Shackleford Bank was selected for this study because of: (a) a pressing need of ecological information before the island is developed as a part of the Cape Lookout National Seashore; and (b) it is a convenient site for investigating ecological processes of the maritime vegetation.
The objectives of the present study are: (a) to know the present status of the vegetation on the island; and (b) to understand the ecological factors determining the existence of such vegetation.
A classification of the plant communities on the island is proposed, with a general description for each community and a vegetation map. The successional relationship of major vegetation types is also discussed.
Geologic factors determine the unstable nature of the island and the characteristics of the substratum. Historical factors, mainly human activities, inflicted serious damage upon the vegetation in the past.
The general climate of the island is milder than corresponding inland areas. Because of adequate rainfall and the even distribution of rainy days throughout the year, no prolonged drought exists.
Although the general climate on the island is favorable for plant growth, the microclimate of the dune environment is extreme in many aspects: high temperature in the air as well as on the ground surface, wide temperature fluctuation, high light intensity due to the reflective sand, low vapor pressure deficit in the atmosphere during daytime, and active air turbulence caused by a prevailing southwest sea breeze in summer. For these reasons, only a few species with special adaptations can grow well in such harsh dune environments.
The southwest sea wind dominates in summer, but the prevailing wind shifts to the northwest or to the north in winter. The maximum wind velocity is considerable and varies little in a year. More accumulated air movement is recorded in summer than in winter on the island, possibly due to the constant southwest winds.
The wind has manifold influences on the vegetation: (a) wind-borne salt spray kills susceptible species growing close to the ocean; (b) abrasive sand blast created by strong winds causes tissue wounds on plants, which enhance the toxic effect of salt spray; (c) constant and excessive wind may induce desiccation of leaves; (d) strong wind inflicts mechanical injury on plants such as breaking branches or defoliation; (e) winter storms cause salt-water erosion and flooding to the strand vegetation; and (f) shifting sands caused by wind bury and destroy all vegetation in their way.
Although measurable sand movement was detected after a year on a dune transect, sand encroachment upon the forest has subsided and is not an imminent threat to the forest in a normal year. The amount of sand movement depends on the vegetational cover rather than the distance from the ocean.
The soils on the island have developed from medium to coarse sand and thus are well drained. The soil surface dries quickly after a rain, but ample water is always present in the subsurface layers. The soil developed on the fore dunes is characterized by coarser texture and a large amount of shell fragments. No appreciable amount of salt can be detected in dune soils. However, there is a trend of decrease in pH further away from the ocean.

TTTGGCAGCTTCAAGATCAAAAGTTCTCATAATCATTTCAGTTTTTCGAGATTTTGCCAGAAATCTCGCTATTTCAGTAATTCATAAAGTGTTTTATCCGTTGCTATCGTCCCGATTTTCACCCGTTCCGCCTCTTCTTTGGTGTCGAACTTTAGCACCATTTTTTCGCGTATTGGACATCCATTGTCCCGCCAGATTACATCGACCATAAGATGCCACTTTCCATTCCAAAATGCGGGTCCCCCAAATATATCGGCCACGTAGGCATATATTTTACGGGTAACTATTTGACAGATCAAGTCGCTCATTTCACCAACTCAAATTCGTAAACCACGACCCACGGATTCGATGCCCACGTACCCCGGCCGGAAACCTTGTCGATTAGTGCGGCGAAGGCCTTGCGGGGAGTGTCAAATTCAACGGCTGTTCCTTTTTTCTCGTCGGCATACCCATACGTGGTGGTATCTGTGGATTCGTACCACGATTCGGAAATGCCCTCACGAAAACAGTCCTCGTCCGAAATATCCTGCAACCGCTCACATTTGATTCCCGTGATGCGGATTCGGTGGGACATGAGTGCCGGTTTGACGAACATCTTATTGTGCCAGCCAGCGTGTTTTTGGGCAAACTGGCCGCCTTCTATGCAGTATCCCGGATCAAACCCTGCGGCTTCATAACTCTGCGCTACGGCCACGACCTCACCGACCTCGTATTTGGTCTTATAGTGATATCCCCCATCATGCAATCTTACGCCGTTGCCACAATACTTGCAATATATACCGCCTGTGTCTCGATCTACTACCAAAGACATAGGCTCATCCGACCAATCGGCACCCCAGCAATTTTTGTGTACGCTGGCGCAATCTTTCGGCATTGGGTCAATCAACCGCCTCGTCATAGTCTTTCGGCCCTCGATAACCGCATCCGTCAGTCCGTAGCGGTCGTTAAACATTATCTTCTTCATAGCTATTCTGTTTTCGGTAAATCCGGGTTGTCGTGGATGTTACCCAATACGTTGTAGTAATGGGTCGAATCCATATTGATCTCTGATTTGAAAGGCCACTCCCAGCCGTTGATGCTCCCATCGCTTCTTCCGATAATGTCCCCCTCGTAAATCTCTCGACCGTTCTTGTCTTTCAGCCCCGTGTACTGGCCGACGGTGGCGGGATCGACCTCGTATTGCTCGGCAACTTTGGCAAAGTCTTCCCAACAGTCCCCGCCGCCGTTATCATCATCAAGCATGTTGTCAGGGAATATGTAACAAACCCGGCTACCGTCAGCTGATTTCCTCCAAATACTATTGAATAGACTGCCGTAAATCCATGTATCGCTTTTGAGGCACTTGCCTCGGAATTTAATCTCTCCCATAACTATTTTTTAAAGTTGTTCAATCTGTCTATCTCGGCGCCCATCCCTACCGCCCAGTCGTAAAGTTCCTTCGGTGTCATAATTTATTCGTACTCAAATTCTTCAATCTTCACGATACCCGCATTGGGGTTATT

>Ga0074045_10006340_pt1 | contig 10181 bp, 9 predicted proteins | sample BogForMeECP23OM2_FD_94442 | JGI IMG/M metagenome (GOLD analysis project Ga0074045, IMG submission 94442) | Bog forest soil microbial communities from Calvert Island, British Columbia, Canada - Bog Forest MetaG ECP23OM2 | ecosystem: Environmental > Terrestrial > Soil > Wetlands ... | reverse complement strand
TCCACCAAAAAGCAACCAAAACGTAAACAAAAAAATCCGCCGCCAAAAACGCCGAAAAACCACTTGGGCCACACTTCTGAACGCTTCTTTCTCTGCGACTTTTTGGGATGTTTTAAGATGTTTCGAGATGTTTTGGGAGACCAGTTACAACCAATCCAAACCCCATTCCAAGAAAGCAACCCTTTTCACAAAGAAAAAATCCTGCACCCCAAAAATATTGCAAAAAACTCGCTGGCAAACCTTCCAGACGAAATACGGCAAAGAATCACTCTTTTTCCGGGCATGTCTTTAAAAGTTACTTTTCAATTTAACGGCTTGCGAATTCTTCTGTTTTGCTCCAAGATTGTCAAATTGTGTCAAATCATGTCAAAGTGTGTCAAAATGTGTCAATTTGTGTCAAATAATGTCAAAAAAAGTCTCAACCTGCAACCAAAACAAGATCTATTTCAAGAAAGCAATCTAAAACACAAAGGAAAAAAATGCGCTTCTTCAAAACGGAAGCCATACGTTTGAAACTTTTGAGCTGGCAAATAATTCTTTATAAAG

The organic matter in soils varies from a rich 5% by oven-dry weight of maritime forest to less than 0.01% on the fore dunes. Dune soils are also low in nitrogen and phosphorus components. The accumulation of humus in such sandy soils is extremely slow, with no improvement in the soil structure.
A comparison between the soils on the island and inland Sandhills soils reveals a richer calcium and magnesium content in the former, possibly due to the marine origin of the coastal soils. The discrepancy in chemical properties of soils is suggested as an explanation for the absence of the Sandhills species and the disjunct distribution of red cedar (Juniperus virginiana) which is absent from the Sandhills.
Topography is regarded as an important environmental factor because of its effects on the gradients of other factors.
Livestock have done considerable damage to the vegetation on the island.
Measurements of water potential of 16 species show that they do not develop as high a water stress as that of either xerophytes or halophytes. A lower water potential is generally detected among tree species in the afternoon. Dune species under study also show some drought resistance.
The xeromorphic characteristics among dune species are due to the high stress of evapotranspiration in the air rather than the lack of water supply in the soil. Coastal dune species thus should not be considered as xerophytes in the same sense as those occurring in deserts.
Plants of dune species growing close to the ocean are generally tolerant to salt spray, but not to salt water in the soil. Hence, they cannot be classified as halophytes.
Complete nutrient solution greatly enhances the growth of dune plants. Low fertility of dune soil may be a limiting factor and explain the open vegetation on the dunes.
In addition to salt spray, the chemical properties of soil and lower limit of temperature are proposed to be effective in determining the distribution of live oak (Quercus virginiana).
It is concluded that no single factor can explain satisfactorily the occurrence of coastal vegetation. The present status of such diversified maritime vegetation on the island is the result of the interactions among various environmental, biotic, geologic, and historic factors.
Last Updated: 7-Jul-2005